Stability needed for Lonmin wage talks

Executives from Lonmin’s Marikana mine said wages would only be discussed in a stable environment.

Protesters from Lonmin's Marikana Mine in the North West sit on a nearby hill, awaiting instruction from their leaders. Picture: Taurai Maduna/EWN.

JOHANNESBURG - Executives from Lonmin's Marikana mine on Tuesday said wages would only be discussed in a stable environment.

The situation remains tense at the North West mine, almost two weeks after the miners' deadly clash with police.

Violent attacks have seen 44 lives being claimed since the strike started almost three weeks ago.

Workers have demanded a monthly salary of R12,500 saying the R4,900 they currently earn is not sufficient.

The South African Council of Churches (SACC) has, over the past few days, been mediating talks between Lonmin management and the thousands of protesters in Marikana.

Labour Minister Mildred Oliphant, the National Union of Mineworkers (NUM) and the Association of Mineworkers and Construction Union (Amcu) will also take part in the discussions from Wednesday.

Lonmin's human capital manager Abey Kgotle said conditions had to be right for talks to happen.

"The process that we see unfolding is one that firstly focuses on peace and stability. We think that without that being in place, the other legs of the process will become meaningless."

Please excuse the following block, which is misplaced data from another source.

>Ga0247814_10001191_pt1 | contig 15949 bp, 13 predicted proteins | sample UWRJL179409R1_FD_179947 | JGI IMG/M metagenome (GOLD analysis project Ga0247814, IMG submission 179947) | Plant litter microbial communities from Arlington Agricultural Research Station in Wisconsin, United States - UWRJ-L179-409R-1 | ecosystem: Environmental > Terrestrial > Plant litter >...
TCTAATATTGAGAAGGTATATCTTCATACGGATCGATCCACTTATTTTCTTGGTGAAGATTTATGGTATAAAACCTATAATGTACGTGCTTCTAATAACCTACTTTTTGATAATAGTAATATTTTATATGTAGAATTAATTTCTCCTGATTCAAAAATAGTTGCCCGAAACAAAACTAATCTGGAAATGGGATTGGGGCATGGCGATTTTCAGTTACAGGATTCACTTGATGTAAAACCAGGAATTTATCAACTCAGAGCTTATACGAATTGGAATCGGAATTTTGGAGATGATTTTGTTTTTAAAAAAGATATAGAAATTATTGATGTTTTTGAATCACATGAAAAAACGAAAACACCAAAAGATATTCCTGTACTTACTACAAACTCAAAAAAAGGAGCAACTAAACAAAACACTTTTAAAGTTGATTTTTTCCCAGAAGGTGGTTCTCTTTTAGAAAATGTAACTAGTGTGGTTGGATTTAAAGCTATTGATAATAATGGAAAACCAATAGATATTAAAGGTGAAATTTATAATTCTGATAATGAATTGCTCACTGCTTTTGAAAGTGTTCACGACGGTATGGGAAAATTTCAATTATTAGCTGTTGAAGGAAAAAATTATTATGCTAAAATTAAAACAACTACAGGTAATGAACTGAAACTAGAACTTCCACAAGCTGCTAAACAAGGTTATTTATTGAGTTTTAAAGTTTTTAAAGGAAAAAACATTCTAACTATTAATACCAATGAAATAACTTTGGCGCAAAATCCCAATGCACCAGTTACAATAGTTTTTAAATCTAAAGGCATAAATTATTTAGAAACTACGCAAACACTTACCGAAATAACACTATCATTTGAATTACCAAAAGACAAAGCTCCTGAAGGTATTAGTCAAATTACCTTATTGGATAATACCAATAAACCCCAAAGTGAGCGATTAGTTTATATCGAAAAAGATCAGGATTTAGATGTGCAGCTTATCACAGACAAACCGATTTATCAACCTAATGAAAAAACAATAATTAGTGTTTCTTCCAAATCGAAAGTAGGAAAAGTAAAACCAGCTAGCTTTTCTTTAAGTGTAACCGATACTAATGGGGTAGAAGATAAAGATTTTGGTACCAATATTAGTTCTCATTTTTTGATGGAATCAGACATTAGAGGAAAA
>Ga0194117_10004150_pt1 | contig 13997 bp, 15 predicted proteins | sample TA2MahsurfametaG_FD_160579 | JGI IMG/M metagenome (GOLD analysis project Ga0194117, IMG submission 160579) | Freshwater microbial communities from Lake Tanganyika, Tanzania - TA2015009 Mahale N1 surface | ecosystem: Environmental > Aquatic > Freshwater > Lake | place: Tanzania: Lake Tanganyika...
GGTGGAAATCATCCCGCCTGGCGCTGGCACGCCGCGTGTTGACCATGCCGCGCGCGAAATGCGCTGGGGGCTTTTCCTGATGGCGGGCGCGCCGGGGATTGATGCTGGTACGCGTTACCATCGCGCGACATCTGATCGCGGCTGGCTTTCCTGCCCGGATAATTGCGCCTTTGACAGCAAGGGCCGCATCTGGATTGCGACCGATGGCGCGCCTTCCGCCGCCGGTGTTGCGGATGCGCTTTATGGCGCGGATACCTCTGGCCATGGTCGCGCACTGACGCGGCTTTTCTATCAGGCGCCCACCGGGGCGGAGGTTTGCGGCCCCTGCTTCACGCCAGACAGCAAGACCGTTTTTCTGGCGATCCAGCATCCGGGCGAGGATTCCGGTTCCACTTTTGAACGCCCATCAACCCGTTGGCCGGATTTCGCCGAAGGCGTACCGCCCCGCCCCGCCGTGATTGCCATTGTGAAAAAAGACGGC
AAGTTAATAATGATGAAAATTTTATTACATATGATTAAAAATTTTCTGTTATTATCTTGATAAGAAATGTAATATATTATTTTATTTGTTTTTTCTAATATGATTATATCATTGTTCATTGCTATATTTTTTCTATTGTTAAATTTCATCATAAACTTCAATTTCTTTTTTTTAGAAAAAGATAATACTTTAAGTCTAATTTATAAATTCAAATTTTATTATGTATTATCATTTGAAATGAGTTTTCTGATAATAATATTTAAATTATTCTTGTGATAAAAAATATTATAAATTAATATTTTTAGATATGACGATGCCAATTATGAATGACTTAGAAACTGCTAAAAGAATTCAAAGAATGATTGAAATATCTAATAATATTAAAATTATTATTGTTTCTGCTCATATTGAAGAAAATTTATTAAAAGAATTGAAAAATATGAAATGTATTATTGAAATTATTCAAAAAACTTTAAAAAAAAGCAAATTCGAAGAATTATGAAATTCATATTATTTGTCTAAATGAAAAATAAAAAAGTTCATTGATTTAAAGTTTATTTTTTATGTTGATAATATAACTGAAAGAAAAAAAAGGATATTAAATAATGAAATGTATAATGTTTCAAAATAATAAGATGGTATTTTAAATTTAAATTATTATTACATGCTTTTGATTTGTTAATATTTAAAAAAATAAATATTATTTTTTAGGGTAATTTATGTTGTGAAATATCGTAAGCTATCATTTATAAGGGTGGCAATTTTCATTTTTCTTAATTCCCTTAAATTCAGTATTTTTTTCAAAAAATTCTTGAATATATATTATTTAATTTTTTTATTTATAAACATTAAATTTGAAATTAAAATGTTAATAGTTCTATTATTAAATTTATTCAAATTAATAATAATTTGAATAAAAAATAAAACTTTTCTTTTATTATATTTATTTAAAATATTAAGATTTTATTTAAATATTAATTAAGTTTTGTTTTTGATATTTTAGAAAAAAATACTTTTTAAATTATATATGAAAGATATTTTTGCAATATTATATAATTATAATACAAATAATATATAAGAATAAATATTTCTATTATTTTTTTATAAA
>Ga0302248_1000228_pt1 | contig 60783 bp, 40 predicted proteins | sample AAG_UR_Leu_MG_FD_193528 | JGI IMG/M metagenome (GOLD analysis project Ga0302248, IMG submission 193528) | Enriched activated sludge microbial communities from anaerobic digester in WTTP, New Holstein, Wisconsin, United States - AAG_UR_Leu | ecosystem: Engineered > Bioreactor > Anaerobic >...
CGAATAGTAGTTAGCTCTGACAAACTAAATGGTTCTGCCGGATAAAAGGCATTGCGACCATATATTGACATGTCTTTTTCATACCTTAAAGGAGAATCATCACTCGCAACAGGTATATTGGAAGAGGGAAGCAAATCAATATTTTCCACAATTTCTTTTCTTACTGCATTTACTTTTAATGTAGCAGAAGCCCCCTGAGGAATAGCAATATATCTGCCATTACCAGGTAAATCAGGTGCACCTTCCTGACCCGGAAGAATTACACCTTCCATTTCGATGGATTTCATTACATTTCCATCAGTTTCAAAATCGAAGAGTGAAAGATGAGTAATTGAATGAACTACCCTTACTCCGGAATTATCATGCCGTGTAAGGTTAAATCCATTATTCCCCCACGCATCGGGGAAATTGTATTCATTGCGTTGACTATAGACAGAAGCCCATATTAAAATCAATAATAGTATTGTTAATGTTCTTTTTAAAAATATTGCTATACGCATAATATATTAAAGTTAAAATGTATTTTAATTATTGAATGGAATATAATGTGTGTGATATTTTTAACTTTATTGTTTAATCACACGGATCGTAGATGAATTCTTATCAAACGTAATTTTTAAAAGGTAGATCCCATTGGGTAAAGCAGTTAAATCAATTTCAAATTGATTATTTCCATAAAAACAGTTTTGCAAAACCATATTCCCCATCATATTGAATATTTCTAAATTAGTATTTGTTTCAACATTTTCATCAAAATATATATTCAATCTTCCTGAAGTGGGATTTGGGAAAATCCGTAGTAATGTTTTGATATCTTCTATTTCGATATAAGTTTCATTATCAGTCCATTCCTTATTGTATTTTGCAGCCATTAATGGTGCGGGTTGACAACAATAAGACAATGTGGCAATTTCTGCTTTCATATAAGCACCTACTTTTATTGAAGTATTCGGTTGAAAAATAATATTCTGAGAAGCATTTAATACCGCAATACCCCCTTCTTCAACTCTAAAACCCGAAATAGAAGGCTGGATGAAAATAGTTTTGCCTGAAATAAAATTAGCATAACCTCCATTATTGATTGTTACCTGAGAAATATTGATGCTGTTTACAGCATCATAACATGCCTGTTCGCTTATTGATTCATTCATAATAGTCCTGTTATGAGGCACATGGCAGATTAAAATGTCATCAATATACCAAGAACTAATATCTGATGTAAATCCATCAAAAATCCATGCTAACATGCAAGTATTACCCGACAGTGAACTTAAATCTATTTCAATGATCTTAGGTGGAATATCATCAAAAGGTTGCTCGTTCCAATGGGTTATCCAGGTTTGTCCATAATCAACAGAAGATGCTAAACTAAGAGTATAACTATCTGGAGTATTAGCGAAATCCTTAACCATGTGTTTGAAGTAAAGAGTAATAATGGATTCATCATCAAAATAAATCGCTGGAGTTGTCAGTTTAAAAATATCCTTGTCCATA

Bishop Jo Seoka from the SACC has been conducting the mediations. Progress has been made, but no settlement is in sight.

The workers are reportedly unhappy that Oliphant has stepped in, saying they want Seoka and Lonmin to continue negotiating.

Mining bosses do however believe a settlement will be reached soon.

Less than 20 percent of Lonmin's total workforce has reported for duty.

Meanwhile, President Jacob Zuma said the Marikana tragedy should unite the nation and force the nation to do some introspection.

Zuma was speaking at a Businesswomen Association Awards dinner on Tuesday evening.

"This tragedy has caused enormous pain to all of us. It has caused us to look seriously to ourselves as a country."